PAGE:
May all our joys multiply to all ends of the universe.


- Gail Angevine [BC]

I was not intending to write a story. But the process of reading the stories of others must have raised the question in the depth, because the following story emerged one day quite unbidden by the conscious mind. Upon reflection, I realized that this story conveys the essence of what Namgyal Rinpoche was to me and why he affected my life in such a profound way.

One day after class, I approached Rinpoche to ask him a question and due to crowded conditions stood closer to him than I normally would. In so doing, I spontaneously entered his energy field. There was a sudden and dramatic expansion in my consciousness and to my surprise, I found myself viewing a brilliant star in an infinitely expanding galaxy. A brief but powerful moment of revelation. A direct seeing of Guru mind ~ a jewel-like consciousness of inconceivable vastness and profundity, unimpeded and totally open, uncompromisingly awake, embracing the totality of creation in the one heart.

This is what he so skillfully and compassionately transmitted through his teaching and his presence. Constantly reminding us that this is what is possible. Constantly admonishing us to relinquish our clinging to our tight secure ego cocoon. To wake up! To break the chains! To make the determination to join him in his glorious and unending dance with the universe. "Utterly free bliss emptiness, the great self liberation of whatever arises". [From: "Sadhana of Mahamudra", Khenpo Tsultrim Gyamtso Rinpoche].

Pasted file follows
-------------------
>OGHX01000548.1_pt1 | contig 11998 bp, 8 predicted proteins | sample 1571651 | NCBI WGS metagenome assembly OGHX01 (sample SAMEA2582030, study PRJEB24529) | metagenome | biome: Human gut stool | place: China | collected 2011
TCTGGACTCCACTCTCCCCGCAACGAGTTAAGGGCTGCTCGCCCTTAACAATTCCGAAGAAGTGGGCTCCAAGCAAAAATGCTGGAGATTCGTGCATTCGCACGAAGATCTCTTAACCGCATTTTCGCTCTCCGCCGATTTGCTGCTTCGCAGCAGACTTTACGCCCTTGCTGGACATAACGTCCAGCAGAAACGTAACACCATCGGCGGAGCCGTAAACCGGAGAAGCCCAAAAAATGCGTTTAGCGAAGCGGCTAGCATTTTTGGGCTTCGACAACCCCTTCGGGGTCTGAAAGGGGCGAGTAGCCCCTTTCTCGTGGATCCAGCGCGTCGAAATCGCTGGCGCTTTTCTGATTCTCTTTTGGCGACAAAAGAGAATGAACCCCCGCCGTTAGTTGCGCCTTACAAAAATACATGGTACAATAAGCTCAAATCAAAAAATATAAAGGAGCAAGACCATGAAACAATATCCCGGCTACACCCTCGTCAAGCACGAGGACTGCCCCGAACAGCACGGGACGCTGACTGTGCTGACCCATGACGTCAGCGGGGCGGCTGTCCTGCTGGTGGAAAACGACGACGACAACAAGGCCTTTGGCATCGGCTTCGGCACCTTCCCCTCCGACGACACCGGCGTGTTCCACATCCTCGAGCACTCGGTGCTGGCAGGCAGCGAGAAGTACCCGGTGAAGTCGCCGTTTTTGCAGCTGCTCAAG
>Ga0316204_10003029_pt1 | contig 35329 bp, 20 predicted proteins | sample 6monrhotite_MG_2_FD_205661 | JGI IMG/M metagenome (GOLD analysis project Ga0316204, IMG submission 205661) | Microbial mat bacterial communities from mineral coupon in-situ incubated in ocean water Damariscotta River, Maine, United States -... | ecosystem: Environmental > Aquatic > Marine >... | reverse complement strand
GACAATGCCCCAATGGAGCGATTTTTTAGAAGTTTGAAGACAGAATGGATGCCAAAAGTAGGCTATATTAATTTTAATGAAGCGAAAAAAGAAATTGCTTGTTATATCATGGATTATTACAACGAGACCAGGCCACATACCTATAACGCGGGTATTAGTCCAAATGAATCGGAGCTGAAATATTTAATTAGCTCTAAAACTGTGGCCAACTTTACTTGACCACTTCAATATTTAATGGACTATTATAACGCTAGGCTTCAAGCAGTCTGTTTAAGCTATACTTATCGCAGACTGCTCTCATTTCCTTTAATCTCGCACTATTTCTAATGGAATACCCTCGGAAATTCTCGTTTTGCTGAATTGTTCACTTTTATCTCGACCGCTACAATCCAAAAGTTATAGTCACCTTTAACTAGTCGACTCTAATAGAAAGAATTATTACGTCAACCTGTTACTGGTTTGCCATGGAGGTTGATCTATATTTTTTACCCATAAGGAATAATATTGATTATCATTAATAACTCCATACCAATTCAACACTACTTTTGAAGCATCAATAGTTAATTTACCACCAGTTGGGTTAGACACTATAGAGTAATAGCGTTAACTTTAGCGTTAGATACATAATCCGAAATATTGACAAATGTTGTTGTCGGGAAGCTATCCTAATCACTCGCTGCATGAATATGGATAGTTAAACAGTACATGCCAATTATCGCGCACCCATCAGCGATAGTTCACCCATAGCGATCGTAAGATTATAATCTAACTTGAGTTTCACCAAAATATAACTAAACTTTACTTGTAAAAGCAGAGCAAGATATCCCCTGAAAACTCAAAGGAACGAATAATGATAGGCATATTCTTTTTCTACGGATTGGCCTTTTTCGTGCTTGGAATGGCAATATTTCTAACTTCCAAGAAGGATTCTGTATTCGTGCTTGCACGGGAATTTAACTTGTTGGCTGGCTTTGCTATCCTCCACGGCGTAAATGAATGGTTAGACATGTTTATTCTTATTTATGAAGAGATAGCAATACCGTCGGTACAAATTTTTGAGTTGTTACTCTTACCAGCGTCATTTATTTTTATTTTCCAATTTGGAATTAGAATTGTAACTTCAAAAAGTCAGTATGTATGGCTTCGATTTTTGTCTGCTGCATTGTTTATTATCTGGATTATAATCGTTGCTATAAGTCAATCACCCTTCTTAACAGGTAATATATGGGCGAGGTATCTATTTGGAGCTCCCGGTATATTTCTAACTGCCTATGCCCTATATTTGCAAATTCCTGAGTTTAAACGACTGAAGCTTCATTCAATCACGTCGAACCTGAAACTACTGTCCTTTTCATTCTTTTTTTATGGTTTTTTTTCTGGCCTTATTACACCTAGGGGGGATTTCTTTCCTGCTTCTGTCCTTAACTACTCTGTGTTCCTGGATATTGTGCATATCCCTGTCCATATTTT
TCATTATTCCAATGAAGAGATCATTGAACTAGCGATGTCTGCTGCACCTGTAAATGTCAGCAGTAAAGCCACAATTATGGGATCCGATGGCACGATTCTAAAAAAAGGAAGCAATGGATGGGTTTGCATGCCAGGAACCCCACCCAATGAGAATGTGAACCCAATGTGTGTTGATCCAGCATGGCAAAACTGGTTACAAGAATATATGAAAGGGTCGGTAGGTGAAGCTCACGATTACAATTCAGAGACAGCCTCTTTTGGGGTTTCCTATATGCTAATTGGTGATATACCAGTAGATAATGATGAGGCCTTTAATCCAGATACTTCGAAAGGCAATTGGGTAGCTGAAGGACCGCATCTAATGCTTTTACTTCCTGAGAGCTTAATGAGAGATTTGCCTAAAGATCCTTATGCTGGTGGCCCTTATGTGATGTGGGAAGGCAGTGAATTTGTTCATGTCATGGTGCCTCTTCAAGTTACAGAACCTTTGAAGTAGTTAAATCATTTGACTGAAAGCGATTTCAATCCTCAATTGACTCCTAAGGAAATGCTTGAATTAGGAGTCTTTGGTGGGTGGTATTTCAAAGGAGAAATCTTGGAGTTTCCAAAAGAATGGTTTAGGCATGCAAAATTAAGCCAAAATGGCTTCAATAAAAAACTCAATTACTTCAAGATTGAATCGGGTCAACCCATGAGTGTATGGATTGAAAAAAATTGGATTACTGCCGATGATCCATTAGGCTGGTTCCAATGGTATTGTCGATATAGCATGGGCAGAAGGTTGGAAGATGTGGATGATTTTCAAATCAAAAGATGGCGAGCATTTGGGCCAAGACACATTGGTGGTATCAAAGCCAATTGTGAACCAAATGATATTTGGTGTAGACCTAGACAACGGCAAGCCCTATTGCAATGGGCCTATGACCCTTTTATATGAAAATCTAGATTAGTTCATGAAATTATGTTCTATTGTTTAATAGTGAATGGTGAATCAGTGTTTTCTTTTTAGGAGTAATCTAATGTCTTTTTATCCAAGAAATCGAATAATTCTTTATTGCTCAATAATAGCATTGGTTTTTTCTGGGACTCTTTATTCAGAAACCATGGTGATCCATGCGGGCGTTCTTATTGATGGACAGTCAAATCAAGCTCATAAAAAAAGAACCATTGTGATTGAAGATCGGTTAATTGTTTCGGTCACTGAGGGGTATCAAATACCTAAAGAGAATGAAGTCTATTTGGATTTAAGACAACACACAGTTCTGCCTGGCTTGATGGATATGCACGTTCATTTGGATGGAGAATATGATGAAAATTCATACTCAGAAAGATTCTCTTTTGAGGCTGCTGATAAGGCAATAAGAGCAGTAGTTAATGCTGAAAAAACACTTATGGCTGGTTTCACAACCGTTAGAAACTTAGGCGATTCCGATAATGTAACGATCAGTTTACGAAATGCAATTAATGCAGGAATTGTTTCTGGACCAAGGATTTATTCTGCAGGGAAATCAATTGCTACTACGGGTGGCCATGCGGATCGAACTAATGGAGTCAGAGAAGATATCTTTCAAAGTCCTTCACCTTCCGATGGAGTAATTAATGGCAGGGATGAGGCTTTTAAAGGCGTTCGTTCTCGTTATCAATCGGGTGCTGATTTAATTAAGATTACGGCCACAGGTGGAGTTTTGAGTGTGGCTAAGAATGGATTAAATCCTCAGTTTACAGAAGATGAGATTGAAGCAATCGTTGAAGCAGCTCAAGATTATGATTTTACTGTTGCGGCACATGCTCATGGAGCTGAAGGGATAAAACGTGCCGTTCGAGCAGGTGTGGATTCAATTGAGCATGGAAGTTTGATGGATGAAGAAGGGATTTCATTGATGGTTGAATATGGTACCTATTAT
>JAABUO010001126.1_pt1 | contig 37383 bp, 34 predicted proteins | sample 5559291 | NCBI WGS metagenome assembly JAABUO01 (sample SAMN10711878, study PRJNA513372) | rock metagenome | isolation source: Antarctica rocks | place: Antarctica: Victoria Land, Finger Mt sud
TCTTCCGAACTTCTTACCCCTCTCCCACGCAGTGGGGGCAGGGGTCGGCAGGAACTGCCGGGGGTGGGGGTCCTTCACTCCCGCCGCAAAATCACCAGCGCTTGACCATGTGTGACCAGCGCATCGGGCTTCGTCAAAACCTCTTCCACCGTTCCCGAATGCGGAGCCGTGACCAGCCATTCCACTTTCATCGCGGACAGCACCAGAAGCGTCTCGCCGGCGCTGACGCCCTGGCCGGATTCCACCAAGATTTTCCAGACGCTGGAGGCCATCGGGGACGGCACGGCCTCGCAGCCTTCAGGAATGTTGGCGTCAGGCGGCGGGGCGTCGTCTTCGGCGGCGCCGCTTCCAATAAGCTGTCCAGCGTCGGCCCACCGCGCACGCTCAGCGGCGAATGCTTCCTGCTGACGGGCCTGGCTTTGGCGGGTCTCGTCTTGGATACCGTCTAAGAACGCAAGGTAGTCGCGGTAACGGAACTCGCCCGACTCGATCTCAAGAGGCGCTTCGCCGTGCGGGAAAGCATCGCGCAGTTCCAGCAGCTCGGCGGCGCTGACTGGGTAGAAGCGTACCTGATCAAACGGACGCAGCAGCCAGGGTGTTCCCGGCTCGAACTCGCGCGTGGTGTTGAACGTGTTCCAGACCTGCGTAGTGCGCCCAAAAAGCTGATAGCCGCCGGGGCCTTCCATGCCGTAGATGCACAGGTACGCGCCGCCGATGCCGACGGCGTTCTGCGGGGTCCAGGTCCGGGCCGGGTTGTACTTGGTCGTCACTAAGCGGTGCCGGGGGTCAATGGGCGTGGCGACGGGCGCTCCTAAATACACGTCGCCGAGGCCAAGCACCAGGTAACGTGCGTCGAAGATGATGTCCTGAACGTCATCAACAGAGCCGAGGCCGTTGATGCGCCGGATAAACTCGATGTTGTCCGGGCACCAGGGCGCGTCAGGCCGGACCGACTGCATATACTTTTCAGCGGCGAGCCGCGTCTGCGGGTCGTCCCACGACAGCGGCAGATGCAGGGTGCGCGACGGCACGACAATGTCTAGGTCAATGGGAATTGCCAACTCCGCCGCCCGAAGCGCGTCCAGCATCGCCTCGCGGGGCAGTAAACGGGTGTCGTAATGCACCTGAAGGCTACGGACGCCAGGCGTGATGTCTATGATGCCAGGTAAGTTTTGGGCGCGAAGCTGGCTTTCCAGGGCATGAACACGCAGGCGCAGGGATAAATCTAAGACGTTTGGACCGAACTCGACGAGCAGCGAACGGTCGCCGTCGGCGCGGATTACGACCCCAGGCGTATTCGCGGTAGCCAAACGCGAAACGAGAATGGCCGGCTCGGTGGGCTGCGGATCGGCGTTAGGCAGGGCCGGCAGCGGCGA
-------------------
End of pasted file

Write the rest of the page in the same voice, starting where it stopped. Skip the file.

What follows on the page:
Over the last year we have been gathering and sharing
insightful stories about Namgyal Rinpoche (1931-2003),
his teachings, and the experiences of students as we
prepare to publish a book, an anthology based on these
stories, many of which are posted on the Web at

This is a non-profit project, and subsequent revenue
from book sales will be donated to a Namgyal centre
or cause.

As of March 21st this newsletter will cease. Perhaps
temporarily.. since readers have expressed some
dismay.. as we turn our attention to preparing the book
for publication, which shall be announced, hopefully
later this year, to everyone who has been receiving
this newsletter.

Contributions of stories, comments, and queries about
the CRYSTAL COLLECTION PROJECT are still welcome.
Please send them to the Editor: <ten.orobretep|bar#ten.orobretep|bar>.
Thank you!

E-Post #31, 19 March 2009 by Matt WilkieMatt Wilkie, 20 Mar 2009 06:51

A CRYSTAL COLLECTION: The Namgyal Rinpoche Stories Project

David Berry (Producer), Rab Wilkie (Editor)


Instructing The Teacher - Matt Wright
Morning Coffee - Lisa Elander
The Rolling Rinpoche Gathers No Dross - Melodie Massey


- Matt Wright

Once upon a time whilst Rinpoche and Terry were visiting
Anne-Marie and I in South Florida, we decided to take a